I don’t care what the odds are, how the winds are blowing or what the obsessed online Oscar watchers say about his chances. I’m pulling for Richard Jenkins (“The Visitor”) to win the best actor Oscar.
That’s what I do every Oscar night. I pull for underdogs.
It is written: It will be a ‘Slumdog Millionaire' night
Sean Penn’s (“Milk”) has been the favorite until recent days. Mickey Rourke (“The Wrestler”) will give a better, funnier speech, and I now think he’ll win, in a mild upset. Frank Langella (“Frost/Nixon”), Jenkins and Brad Pitt (“The Curious Case of Benjamin Button”) will have to be happy just to be there. But I’m rooting for Richard.
Kate Winslet’s the odds-on favorite for best actress; she just broke my heart in “The Reader.” She’s the eternal underdog, having multiple nominations and no wins. She really wants it, and should win, despite filmdom’s reservations about the Nazi she plays in the film. But I think I’ll root for Melissa Leo in Frozen River. Not Meryl Streep (“Doubt”), Angelina Jolie (“Changeling”) or Anne Hathaway (“Rachel Getting Married”). It’s been a long awards’ season. The same folks have won, time and again. Serve me up some surprises, Hollywood.
Except for Danny Boyle and “Slumdog Millionaire.” It totally deserves best director, best editing, best cinematography and best adapted screenplay.
Best supporting actor:
Can anybody even remember who will lose to Heath Ledger (“The Dark Knight”) in the best supporting actor race? It’s Josh Brolin (“Milk”), Robert Downey Jr. (“Tropic Thunder”), Philip Seymour Hoffman (“Doubt”) and Michael Shannon (“Revolutionary Road”). It’s tough to root against the dead guy, and the dead guy is considered a lock for best supporting actor when the Academy Awards are handed out Sunday night on ABC. But wouldn’t it be cool if a nearly-died-but-didn’t Robert Downey Jr. won? That would be moving, funny, and appropriate. I want the Iron Man to beat The Joker.
Best supporting actress:
Penelope Cruz (“Vicky Cristina Barcelona”) has been sexy-charming her way to best supporting actress wins all awards season. She’ll win. But I’m rooting for Marisa Tomei (“The Wrestler”). Amy Adams and Viola Davis (both in “Doubt”) and Taraji P. Henson (“Benjamin Button”) seem like even longer shots in this category.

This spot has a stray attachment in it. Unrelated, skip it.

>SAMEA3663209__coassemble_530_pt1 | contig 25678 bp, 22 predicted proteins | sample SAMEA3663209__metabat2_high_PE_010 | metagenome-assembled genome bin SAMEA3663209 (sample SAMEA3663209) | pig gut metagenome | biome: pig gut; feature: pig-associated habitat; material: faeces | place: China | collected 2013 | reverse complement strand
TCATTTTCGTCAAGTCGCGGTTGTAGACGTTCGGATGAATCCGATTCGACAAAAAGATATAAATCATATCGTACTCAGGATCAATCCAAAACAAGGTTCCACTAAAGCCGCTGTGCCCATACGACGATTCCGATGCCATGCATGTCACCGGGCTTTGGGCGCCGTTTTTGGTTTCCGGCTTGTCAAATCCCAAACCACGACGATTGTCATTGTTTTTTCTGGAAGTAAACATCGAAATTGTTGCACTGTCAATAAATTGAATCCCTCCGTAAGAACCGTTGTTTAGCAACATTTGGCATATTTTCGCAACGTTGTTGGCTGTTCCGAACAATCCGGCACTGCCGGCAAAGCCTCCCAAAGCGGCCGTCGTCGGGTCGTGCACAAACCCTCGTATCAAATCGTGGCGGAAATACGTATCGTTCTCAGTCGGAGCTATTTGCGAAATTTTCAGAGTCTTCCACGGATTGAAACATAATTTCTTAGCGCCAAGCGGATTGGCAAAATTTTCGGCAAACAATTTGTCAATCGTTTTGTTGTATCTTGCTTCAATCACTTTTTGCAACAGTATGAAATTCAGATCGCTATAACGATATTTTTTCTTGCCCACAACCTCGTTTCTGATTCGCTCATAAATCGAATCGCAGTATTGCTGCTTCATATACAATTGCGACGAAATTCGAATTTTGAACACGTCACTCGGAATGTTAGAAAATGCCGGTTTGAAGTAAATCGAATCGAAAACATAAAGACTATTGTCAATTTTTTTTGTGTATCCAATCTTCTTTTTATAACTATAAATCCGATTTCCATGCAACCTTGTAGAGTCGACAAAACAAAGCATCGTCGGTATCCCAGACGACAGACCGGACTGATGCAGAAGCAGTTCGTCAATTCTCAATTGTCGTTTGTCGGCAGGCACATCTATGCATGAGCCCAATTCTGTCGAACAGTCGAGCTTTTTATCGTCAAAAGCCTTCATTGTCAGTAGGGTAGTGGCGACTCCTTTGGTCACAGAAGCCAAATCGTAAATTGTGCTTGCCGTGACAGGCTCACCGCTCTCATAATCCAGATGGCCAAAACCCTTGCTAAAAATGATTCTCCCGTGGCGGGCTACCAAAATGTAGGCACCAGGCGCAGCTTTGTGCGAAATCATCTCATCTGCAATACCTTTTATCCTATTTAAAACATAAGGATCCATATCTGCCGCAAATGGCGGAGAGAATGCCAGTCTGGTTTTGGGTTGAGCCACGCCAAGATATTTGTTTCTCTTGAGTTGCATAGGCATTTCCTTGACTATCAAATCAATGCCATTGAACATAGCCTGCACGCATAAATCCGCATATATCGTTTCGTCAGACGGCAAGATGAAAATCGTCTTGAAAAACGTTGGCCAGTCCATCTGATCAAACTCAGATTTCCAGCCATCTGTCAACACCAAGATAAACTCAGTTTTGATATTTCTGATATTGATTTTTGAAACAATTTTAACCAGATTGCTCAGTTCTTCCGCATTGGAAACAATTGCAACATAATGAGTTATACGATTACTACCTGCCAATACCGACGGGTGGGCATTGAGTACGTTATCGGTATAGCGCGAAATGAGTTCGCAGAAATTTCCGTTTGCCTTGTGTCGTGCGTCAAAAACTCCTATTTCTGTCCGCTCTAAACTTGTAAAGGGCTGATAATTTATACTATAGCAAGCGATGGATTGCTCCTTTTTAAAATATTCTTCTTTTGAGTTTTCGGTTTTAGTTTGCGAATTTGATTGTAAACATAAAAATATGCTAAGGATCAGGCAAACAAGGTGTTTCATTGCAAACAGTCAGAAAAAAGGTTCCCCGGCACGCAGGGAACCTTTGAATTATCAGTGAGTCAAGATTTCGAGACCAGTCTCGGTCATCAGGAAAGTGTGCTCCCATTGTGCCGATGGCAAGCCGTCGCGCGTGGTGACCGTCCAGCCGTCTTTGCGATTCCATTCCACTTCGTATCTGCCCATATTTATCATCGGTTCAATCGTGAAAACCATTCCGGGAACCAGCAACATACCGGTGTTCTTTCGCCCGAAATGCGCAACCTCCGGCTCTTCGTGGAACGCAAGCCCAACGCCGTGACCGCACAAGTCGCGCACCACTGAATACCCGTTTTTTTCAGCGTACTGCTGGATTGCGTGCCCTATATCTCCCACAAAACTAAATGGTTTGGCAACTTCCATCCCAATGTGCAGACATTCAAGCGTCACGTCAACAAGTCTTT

Best animated film:
The in-touch-with-our-times message and Pixar gloss of “WALL-E” make it another Oscar sure thing, for best animated film. But the funny and sweet “Bolt,” from Disney’s non-Pixar animators, is already winning the “Can we see that again?” contest in my house. Might those two Disney products split the vote and give “Kung Fu Panda” a chance? No. “WALL-E,” all the way, a Heath Ledger lock.
“Milk’s” Dustin Lance Black will win best original screenplay, but Courtney Hunt (“Frozen River”) or Martin McDonagh (“In Bruges”) ought to. Simon Beaufoy (“Slumdog Millionaire”) should win and will win the adapted script honors.
Best overall loser:
“The Curious Case of Benjamin Button” could break the record for most nominated picture to come away empty-handed. If “Dark Knight” beats it in visual effects, art direction and makeup, it could go 0-for-13.
Best documentary, foreign film:
“Man on Wire” is the best documentary favorite, unless the Academy got around to seeing equally acclaimed “Trouble the Water.” An upset? Give it to the legendary Werner Herzog for his lightweight “Encounters and the End of the World.”
“Waltz With Bashir” should and will win best foreign language film.
Best everything, part 2:
“Slumdog” should have the best night, with real shots at winning best score and best original song, too.
Best picture? The longest of long shots at the beginning of this awards season, the dark and sentimental, exotic and familiar “Slumdog Millionaire” will win the biggest prize of all this Oscar night. And it deserves it.
Why? The script put it best: because “it is written.”
// Short Ends and Leader
"Mystery writer Arthur B. Reeve's influence in this film doesn't follow convention -- it follows his invention.READ the article